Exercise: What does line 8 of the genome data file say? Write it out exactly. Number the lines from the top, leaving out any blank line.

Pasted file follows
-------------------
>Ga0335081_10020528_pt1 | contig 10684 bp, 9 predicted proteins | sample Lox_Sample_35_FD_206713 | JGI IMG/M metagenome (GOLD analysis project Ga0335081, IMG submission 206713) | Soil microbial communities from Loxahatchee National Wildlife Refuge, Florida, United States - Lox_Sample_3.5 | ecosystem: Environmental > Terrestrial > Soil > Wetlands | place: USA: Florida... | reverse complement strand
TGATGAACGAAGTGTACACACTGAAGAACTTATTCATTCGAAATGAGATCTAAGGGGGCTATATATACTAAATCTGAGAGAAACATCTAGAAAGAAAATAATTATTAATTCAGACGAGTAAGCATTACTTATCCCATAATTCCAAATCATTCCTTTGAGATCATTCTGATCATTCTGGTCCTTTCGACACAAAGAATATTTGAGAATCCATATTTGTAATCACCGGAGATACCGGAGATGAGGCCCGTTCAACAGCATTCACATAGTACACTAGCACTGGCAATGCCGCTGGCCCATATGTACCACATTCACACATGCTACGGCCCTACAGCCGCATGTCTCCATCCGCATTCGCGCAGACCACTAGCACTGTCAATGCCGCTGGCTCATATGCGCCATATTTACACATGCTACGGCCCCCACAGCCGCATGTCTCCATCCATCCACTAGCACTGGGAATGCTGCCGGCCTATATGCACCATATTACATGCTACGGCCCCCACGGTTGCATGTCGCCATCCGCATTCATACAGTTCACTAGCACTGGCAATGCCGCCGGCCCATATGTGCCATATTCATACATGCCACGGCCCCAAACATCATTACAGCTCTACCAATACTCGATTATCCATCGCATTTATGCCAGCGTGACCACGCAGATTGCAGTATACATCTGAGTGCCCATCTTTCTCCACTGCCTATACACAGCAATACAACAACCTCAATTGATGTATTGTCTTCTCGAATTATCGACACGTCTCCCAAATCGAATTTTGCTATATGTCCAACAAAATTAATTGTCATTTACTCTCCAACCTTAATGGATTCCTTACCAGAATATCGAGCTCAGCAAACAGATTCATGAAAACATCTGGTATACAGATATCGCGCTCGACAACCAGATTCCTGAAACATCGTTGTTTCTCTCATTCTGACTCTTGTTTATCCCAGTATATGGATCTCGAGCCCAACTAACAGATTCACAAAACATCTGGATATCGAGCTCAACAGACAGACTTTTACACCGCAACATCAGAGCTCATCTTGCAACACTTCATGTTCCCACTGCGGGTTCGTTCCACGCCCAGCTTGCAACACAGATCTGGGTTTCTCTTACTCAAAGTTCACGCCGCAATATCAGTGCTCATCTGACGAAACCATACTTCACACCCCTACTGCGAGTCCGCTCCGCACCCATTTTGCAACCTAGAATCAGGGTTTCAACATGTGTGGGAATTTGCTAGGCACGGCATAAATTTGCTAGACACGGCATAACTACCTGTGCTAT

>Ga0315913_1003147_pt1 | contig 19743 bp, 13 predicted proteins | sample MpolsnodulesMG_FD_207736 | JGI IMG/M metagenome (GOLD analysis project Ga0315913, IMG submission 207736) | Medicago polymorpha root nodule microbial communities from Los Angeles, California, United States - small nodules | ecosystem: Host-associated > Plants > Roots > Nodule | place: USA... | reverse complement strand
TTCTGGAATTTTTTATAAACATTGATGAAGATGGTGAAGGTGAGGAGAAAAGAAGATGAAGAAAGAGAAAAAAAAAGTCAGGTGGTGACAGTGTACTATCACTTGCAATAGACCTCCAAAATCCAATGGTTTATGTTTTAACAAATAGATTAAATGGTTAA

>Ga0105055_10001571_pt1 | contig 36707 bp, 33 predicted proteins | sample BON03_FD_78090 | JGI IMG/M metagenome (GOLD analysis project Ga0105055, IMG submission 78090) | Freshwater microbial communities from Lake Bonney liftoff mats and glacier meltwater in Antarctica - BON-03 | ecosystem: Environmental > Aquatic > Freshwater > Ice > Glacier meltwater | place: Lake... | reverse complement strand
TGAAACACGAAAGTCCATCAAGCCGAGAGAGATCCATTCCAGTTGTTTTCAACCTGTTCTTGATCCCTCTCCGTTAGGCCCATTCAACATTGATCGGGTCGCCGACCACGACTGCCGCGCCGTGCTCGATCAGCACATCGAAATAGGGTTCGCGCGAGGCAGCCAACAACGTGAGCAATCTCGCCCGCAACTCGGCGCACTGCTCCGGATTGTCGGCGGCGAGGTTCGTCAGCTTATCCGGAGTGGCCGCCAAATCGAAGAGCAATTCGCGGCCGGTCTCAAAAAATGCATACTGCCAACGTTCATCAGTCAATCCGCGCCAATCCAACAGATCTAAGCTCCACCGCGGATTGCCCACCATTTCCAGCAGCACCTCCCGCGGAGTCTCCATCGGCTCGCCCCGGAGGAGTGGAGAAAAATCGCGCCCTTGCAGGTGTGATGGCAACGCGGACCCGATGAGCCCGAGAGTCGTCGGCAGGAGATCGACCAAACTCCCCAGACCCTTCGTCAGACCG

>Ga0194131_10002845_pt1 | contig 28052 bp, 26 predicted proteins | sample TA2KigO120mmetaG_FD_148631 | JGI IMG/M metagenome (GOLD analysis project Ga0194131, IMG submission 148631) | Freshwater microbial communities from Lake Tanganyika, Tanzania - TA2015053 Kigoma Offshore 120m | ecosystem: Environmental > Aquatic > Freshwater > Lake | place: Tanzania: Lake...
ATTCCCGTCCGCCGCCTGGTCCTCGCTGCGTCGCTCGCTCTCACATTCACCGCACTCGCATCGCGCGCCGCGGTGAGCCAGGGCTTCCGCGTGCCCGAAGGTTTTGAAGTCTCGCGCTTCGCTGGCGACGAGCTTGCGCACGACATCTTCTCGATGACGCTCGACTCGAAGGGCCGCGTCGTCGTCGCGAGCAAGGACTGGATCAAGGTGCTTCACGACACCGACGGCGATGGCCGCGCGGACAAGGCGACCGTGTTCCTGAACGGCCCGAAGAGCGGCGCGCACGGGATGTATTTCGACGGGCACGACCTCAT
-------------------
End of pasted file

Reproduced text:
ATTCCCGTCCGCCGCCTGGTCCTCGCTGCGTCGCTCGCTCTCACATTCACCGCACTCGCATCGCGCGCCGCGGTGAGCCAGGGCTTCCGCGTGCCCGAAGGTTTTGAAGTCTCGCGCTTCGCTGGCGACGAGCTTGCGCACGACATCTTCTCGATGACGCTCGACTCGAAGGGCCGCGTCGTCGTCGCGAGCAAGGACTGGATCAAGGTGCTTCACGACACCGACGGCGATGGCCGCGCGGACAAGGCGACCGTGTTCCTGAACGGCCCGAAGAGCGGCGCGCACGGGATGTATTTCGACGGGCACGACCTCAT